You’re keeping yourself miserable.
We create myths because we’re afraid, and divorce means BIG changes to the fundamental societal structure we’ve been accustomed to: marriage. When people criticize those who divorce, they are issuing a warning against change—don’t buy in. Take another look. Not only can you survive divorce, but you can also find happiness.
Here are four common myths about divorce that are FAR from true:
1. “If I worked harder on my relationship, we wouldn’t be divorcing.”
People can change significantly during a relationship. You’re constantly growing and changing. You can be good for each other for many years until you just aren’t anymore.
Your paths took different directions. And that’s OK.
2. “My friends will judge me because of my divorce.”
Don’t be friends with uncompassionate people. Following a divorce, you may have to leave your judgmental friends behind. Stay open to new friendships and keep putting yourself in the position to meet them.
Opposites attract, so the characteristics that drew us in hold us there for months or years and then irritate the life out of us. Later in life, however, we tend to make different choices. We choose people who are complementary, not opposite.
You’ve grown older and wiser. Our minds are exposed to more and more in life, bringing opportunity, rapid change, and growth leaps. The relationship may have begun with the silent understanding that nothing would change, but that doesn’t resonate with the growth of today’s individual.
And lastly, remember that women are now more empowered emotionally and financially than ever before. Many men are still under that belief that THEY should be the primary focus of the relationship, but that’s no longer the case.
3. “I will never find a new relationship.”
Not true. You CAN find a new relationship if you WANT one. It’s absolutely possible. Just understand that you might have to be more open-minded than you are now. For example, you might have to do online dating even if you’d never thought you’d have to. The times have changed, so be prepared to change along with them.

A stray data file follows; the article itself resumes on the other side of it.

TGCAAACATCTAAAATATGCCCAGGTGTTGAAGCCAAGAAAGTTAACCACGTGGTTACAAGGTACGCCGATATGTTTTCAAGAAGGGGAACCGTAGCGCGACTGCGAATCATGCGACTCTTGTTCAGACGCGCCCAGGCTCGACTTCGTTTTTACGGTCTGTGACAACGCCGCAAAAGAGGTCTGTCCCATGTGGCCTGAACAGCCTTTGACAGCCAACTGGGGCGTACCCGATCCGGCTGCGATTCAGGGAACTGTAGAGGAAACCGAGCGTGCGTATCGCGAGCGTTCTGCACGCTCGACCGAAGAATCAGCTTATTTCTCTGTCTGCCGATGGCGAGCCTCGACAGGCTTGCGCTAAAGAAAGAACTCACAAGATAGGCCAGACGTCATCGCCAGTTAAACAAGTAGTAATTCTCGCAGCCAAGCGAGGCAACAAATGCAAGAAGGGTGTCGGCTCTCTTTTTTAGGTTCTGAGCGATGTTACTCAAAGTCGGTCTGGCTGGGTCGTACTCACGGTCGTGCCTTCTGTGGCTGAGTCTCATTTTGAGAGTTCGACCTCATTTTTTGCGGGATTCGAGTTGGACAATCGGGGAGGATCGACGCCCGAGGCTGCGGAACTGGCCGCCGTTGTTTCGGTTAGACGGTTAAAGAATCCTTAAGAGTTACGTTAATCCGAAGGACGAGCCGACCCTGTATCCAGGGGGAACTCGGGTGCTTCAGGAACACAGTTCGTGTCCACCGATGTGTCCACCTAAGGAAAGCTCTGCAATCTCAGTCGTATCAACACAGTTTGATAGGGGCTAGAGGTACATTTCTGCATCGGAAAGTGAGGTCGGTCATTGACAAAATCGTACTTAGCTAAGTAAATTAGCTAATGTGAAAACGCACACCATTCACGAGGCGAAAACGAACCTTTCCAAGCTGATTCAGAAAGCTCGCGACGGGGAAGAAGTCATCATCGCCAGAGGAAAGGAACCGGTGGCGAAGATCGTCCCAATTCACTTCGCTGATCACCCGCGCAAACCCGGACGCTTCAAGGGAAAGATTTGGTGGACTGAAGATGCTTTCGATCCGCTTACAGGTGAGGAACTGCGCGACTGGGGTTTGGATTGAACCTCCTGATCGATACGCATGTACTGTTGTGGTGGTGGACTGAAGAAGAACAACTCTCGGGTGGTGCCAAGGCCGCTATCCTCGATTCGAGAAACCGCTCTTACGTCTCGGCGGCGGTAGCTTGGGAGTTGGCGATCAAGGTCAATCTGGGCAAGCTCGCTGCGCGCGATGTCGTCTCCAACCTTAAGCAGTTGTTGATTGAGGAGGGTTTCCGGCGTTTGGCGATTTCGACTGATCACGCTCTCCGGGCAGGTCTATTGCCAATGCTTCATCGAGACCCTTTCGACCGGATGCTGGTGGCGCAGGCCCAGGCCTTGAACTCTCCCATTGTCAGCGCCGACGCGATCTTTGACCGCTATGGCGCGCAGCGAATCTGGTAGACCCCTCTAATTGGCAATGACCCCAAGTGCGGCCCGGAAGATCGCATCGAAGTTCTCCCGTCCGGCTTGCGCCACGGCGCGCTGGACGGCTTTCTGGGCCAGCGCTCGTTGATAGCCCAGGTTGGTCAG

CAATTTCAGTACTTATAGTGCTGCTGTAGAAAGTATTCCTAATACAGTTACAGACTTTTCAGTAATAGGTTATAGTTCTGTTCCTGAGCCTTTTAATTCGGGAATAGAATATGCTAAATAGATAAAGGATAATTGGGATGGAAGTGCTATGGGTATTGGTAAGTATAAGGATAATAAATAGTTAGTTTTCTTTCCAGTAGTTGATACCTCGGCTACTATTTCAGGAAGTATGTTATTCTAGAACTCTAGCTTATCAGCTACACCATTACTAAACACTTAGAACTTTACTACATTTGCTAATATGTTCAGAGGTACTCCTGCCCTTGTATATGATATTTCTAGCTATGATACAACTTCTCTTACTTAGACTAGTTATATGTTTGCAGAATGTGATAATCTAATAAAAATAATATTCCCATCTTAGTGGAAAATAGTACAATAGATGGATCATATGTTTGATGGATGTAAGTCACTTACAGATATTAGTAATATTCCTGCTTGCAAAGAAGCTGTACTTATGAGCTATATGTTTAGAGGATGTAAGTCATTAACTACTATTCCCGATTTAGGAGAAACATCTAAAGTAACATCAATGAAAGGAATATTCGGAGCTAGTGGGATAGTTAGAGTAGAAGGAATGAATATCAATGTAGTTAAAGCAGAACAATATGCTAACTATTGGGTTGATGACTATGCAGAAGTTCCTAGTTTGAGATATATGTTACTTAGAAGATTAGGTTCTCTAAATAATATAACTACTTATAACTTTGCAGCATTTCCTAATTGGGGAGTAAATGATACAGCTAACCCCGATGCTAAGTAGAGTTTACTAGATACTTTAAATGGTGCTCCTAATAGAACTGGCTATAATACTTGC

4. “Being alone would be so terrible.”
The truth is, there’s no perfect situation for anyone. Half of people who are single wish they were married, and half of them who are married wish they were single. It’s not so much your situation that brings you happiness, as it is your perspective.
Know that a transition period will ensue that feels uncomfortable. You will adapt. Just give yourself a little time.
Being alone can help you maintain your “true you.” Alone, you can learn to embrace what resonates within and reject what doesn’t. Alone, you don’t surrender your power to anyone.
Don’t buy into the myths. Forge forward and experience the gifts of being single until you find a new relationship or become one of the millions who find the single life to be ultimately satisfying.
Dr. Kathryn Foster is a psychologist and author. Purchase her book, When Your Relationship Changes: A Woman’s Journey to find peace during difficult times. Sign up for her newsletter at booksbykathrynfosterphd.com.
This originally appeared Your Tango. Republished here with permission.